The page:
There were efforts toward developing solid catalysts for preparing dialkyl carbonates. Tatsumi et al. (Chem. Commun. Year 1996, page 2281) reported the synthesis of dimethyl carbonates from ethylene carbonate and methanol using K-TS-1 as a solid base catalyst. The transesterification of dimethyl oxalate with phenol was reported recently by Ma et al., (Fuel Proc. Tech. Vol. 83, Year 2003, page 275). Srivatsava et al reported the application of titanosilicate catalysts (Catal. Today Vol. 93, Year 2004, page 127). In all these applications the efficiency of the solid catalysts and yield of dialkyl carbonate is rather low. Wei et al (Green Chem. Vol. 5, Year 2003, page 343; Catalysis of Organic Reactions Ed. By D. G. Morrell, Marcel and Decker Inc., New York, Year 2003, Chapter 58, page 659), Chu et al (Inorg. Chim. Acta Vol. 307, Year 2000, page 131), Watanabe and Tatsumi (Microporous Mesoporous Mater. Vol. 22, Year 1998, page 399) and Fang and Xiao (Separation and Purification Tech. Vol. 34, Year 2004, page 255) report the use of solid catalysts but yield of dialkyl carbonate is low (50 mol %). There were reports to synthesize dialkyl carbonates in a single-step process by reacting epoxides, CO2 and alcohol over solid catalysts (Bhanage et al., Green Chem. Vol. 5, Year 2003, page 71; Appl. Catal. A: Gen Vol. 219, Year 2001, page 259; Chang et al., Appl. Catal. A: Gen Vol. 263, Year 2004, page 179; Jiang and Yang Catal. Lett. Vol. 95, Year 2004, page 127) but the yields of dialkyl carbonates are very poor. U.S. Pat. No. 6,835,858 describes the preparation of organic carbonates over Zn supported catalysts at 100 C., 25 bar pressure and space velocity WHSV=5 g/g/h. But the yield of dialkyl carbonate is low and leaching of Zn from the solid was detected. U.S. Pat. No. 6,479,689 tells a method for continuously producing of dialkyl carbonate and diol wherein dialkyl carbonate yields of 99% could be obtained but then catalyst separation was an issue. U.S. Pat. No. 6,392,078 details the synthesis of dimethyl carbonate from urea and methanol using homogenous tin alkoxide catalyst. U.S. Pat. No. 6,407,279 describes the synthesis from epoxide, monohydric alcohol and CO2 using a homogeneous and heterogeneous catalyst. In other words, the prior art processes have one or more of the following disadvantages: (1) difficulties in catalyst separation, lower efficiency of the catalyst, catalyst stability during reaction, lower yields of dialkyl carbonates etc.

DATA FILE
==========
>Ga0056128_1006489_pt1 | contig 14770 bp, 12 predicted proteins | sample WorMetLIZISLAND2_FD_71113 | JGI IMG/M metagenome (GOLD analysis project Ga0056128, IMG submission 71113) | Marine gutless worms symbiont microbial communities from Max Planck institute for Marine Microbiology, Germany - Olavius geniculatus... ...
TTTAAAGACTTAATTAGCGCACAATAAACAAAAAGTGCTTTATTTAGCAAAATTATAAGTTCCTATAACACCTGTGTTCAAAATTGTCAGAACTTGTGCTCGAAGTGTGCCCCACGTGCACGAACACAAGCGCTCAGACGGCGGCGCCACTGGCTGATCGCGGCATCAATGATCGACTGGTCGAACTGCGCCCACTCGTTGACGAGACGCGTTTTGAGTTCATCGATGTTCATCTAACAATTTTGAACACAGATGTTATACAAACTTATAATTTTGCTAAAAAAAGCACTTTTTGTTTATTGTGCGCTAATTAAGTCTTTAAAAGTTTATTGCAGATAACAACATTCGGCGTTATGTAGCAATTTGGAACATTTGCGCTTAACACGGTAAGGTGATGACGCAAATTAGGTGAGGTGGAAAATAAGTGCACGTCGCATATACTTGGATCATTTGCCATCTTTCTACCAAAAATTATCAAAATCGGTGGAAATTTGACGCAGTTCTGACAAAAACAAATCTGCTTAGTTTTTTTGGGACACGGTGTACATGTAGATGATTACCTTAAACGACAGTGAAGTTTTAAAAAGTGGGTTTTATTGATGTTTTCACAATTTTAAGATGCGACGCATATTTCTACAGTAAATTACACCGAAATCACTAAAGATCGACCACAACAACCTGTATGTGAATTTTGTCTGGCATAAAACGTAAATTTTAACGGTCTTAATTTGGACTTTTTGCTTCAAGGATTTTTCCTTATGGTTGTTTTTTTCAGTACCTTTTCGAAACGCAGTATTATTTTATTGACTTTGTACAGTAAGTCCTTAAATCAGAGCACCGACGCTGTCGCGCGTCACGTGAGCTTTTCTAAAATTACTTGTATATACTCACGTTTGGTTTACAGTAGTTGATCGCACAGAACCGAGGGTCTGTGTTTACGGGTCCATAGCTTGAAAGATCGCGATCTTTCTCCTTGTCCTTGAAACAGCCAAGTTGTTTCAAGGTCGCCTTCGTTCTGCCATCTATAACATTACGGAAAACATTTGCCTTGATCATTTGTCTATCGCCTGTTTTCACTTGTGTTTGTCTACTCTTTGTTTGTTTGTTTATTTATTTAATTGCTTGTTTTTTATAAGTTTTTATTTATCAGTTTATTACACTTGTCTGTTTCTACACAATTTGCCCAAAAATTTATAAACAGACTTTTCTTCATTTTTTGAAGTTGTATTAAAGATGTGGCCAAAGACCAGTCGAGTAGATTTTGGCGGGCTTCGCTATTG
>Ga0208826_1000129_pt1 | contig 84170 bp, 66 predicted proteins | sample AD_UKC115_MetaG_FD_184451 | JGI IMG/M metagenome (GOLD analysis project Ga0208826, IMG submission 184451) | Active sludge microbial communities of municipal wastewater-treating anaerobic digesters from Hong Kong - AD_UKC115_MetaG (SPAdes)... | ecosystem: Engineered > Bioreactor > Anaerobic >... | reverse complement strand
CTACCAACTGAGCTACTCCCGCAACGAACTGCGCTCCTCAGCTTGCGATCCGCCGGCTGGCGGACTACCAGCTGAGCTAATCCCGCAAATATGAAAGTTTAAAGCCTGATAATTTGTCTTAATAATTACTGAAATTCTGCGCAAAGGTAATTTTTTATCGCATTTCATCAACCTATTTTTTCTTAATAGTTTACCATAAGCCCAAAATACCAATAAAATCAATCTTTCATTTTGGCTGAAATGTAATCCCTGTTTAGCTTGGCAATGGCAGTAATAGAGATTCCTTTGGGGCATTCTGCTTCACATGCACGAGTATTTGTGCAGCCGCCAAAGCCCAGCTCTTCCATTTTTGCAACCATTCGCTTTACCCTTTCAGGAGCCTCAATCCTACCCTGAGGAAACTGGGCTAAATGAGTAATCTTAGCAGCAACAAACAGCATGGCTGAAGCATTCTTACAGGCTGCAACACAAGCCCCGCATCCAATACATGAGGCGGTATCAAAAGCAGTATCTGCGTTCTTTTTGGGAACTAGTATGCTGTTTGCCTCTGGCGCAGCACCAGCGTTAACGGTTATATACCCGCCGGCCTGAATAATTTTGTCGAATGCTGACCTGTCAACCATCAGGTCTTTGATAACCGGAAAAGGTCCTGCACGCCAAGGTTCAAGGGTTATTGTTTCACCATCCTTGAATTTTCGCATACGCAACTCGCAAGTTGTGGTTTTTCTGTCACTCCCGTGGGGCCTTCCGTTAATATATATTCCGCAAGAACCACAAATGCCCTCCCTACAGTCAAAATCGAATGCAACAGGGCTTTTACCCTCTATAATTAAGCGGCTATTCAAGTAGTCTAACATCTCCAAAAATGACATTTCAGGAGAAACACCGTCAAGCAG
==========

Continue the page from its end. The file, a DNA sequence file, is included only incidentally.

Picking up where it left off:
• [0009]
    The present invention deals with a process, which eliminates all the above said drawbacks of the prior-art processes. It deals with production of dialkyl carbonates which comprises reacting of a cyclic carbonate with an alcohol over a solid, reusable double metal cyanide catalyst. One of the metals of the double metal cyanide catalyst is a Lewis acid metal ion such a Zn2+ while the other is a basic metal ion such as Fe. Co-existence of Zn and Fe in the active site linking through cyano-bridges makes catalyst efficient to transform cyclic carbonates into dialkyl carbonates. The catalyst could be separated easily by centrifugation or simple filtration and reused in several recycling experiments with little loss in activity/selectivity. Most importantly, the catalyst is highly efficient and only a small amount (˜5 wt % of cyclic carbonate) is needed to carryout the reaction. The process is atom-efficient and the reaction conditions like temperature and pressure are moderate.
  • OBJECTIVES OF THE INVENTION
  • [0010]